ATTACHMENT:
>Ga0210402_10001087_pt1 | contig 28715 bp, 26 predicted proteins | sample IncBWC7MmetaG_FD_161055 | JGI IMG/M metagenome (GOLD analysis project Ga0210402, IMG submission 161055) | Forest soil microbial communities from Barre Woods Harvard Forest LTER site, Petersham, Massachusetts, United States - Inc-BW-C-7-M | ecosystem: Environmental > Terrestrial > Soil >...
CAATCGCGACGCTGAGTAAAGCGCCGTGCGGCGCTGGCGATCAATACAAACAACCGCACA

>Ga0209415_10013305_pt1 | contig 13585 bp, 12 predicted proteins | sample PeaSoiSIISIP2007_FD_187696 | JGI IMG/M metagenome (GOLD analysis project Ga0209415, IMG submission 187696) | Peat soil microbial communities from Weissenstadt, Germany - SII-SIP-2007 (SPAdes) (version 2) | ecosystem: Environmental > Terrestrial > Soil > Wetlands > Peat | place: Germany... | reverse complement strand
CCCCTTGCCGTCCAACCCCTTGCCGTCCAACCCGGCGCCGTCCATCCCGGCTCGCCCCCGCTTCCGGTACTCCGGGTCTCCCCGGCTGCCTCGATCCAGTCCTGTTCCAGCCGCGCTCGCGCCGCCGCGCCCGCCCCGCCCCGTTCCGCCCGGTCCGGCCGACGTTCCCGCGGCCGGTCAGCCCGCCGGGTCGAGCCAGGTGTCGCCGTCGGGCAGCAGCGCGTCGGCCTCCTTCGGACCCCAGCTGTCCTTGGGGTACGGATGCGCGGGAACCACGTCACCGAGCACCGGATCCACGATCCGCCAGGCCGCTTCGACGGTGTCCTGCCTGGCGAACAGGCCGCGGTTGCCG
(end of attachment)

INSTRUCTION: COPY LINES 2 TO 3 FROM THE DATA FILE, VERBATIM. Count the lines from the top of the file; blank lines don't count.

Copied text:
CAATCGCGACGCTGAGTAAAGCGCCGTGCGGCGCTGGCGATCAATACAAACAACCGCACA

>Ga0209415_10013305_pt1 | contig 13585 bp, 12 predicted proteins | sample PeaSoiSIISIP2007_FD_187696 | JGI IMG/M metagenome (GOLD analysis project Ga0209415, IMG submission 187696) | Peat soil microbial communities from Weissenstadt, Germany - SII-SIP-2007 (SPAdes) (version 2) | ecosystem: Environmental > Terrestrial > Soil > Wetlands > Peat | place: Germany... | reverse complement strand